World Streets, Politics and the Art of Good Governance Introduction: The sub-title of World Streets is The Politics of Transport in Cities. And with these entries you should be able to get an idea of how we are treating this very important topic. (Without a sugar coating!) Governance, in our read of the evidence, refers to the fine art of directing public policy to specific ends, Governance can be bad as all too often can be the case (politics?), and indeed it is important to be aware of the conditions and pitfalls which lead to bad governance. Good governance, really creative, visionary and positive action in the public interest over time, is rare but absolutely essential for the transition to sustainable cities and sustainable lives. Fortunately we have a growing number of examples, many of which to be found in the pages of World Streets.
Good governance provides the firm backbone of good government, referring to the actions and processes by which stable practices and organizations arise and persist. Equity, resilience, discipline, dialogue, transparency, choice and continuity are key elements of good governance. (Which certainly explains why it is still a rare commodity in this short-term world.)
In World Streets we give continuous attention day after day to bringing to our readers’ attention examples of good governance — and we look for and at them at the three main levels of government: international, national and local. Because the great majority of all decisions concerning transport and public space are led (or at least should be) by local government, as the principal of subsidiarity wisely suggests, that is where we direct the greater part of our efforts and attention.
Climate/Mobility Emergency Action Plan and Demonstration: 2019-2020
EXEC SUM: Working note to introduce proposed World Streets two year collaborative action plan and partnership demonstrations to show concretely that it is possible to reduce GHG emissions from the transport/mobility sector by at least five percent in the first year from a well-prepared project start-up, working with cost-effective, proven, available technology and management competence.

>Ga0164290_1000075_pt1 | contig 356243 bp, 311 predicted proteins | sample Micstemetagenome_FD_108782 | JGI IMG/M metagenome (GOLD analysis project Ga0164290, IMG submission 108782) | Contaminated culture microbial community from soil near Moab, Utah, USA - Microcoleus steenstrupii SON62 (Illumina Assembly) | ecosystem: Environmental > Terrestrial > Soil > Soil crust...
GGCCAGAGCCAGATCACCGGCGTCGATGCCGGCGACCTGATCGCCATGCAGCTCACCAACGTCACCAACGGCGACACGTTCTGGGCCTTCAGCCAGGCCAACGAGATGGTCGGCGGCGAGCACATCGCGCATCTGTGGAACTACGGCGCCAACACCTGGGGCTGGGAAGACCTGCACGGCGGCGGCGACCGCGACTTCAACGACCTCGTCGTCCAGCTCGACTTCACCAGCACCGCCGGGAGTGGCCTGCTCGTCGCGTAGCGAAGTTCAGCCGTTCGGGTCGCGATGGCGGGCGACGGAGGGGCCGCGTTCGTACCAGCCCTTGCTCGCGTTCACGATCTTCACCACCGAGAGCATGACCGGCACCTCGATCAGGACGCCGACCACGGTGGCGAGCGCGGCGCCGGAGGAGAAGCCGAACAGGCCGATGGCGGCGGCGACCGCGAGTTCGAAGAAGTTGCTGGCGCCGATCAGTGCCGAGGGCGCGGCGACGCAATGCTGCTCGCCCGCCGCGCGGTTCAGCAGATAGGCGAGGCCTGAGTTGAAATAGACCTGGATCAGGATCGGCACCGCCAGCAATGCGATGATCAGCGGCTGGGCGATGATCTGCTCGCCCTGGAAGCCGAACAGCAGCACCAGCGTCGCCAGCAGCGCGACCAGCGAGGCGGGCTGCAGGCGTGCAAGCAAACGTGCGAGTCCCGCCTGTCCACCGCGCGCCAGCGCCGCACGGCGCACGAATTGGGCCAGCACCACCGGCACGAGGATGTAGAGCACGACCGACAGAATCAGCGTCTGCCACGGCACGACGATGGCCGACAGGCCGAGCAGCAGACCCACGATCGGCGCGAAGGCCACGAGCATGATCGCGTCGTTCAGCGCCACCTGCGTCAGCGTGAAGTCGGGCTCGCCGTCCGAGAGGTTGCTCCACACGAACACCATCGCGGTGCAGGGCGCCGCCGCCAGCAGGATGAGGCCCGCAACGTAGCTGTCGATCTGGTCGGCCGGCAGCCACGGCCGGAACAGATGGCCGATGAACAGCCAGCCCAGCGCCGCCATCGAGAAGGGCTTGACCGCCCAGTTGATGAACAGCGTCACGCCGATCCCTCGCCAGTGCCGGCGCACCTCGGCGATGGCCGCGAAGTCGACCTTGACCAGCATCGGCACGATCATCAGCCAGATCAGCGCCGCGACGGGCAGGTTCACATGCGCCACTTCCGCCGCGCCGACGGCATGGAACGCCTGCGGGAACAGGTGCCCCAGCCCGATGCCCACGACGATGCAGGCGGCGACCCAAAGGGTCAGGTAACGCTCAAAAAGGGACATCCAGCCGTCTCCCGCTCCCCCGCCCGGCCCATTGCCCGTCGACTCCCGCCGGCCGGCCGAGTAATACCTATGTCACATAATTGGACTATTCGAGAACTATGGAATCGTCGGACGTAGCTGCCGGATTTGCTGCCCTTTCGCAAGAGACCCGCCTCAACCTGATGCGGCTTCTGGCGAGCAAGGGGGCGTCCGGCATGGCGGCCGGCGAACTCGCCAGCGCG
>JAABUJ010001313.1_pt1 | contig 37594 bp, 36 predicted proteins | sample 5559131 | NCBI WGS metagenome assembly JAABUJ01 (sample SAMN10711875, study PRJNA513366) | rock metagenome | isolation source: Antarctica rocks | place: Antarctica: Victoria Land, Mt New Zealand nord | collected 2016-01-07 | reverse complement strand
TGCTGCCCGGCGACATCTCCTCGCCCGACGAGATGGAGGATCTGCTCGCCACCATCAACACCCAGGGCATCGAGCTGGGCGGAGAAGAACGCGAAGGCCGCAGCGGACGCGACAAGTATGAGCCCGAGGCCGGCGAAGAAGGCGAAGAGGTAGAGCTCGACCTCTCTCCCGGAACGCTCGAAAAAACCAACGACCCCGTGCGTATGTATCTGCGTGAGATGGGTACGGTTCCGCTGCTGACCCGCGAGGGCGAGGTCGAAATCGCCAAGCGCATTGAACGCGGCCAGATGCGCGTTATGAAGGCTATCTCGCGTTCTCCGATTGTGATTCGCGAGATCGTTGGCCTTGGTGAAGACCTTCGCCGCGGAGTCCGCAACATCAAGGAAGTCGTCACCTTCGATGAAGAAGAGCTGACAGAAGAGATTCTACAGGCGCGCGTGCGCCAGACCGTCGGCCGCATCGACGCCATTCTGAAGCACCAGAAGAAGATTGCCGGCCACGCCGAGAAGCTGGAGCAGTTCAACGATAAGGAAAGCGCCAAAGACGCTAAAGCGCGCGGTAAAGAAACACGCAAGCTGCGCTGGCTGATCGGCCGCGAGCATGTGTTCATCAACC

STARTUP NOW SEEKING collaborators, contributors, presentation opportunities, critical feedback, partners and eventual demonstration projects and sponsors.
What many people call “transportation” . . is at its very essence not about road or bridges, nor vehicles or technology, and not even about money. Above all it is about people, their needs, fears, desires and the decisions they make. And the backdrop — real and mental — against which they make those decision. The transport planner needs to know more them and take this knowledge into the center of the planning and policy process. What makes them tick, individually and collectively. What do they want and what they are likely to resist. And people, as we all know, are intensely complicated, personal and generally change-resistant. .But if we take the time and care we can start to understand them, at least a bit better. Which is a start.
One of the great recompenses of having watched the sustainable transportation and related technology developments evolve over the course of several decades, is that if one takes the time to step back and scan the evidence for pattern breaks, one can readily spot a certain number of trends, fundamental structural changes, quite a few of which bode well for a different and better future for transport in and around cities. Here are a handful of the fundamental underlying changes which I have spotted over the last decades and which I would like to share with you this morning.
Let’s start with a simple listing and then go on to brief comments in an attempt to clarify.
Message from World Streets to the Copenhagen Summit: The 2009 United Nations Climate Change Conference
Letter from the Editor: ON THE RUN-UP TO COPENHAGEN AND COP15
EcoPlan International 8 rue Joseph Bara 75006 Paris France
27 September 2009
The climate agenda is getting high political and media attention worldwide, and there are many important events scheduled for the months immediately ahead. That is good. But in our view the agenda for sustainable transport system reform at all levels is timid, incoherent and in large part irrelevant given the real priorities. Well, what is relevant then? How can we get the level of innovation and reform that is going to be critical in the years immediately ahead?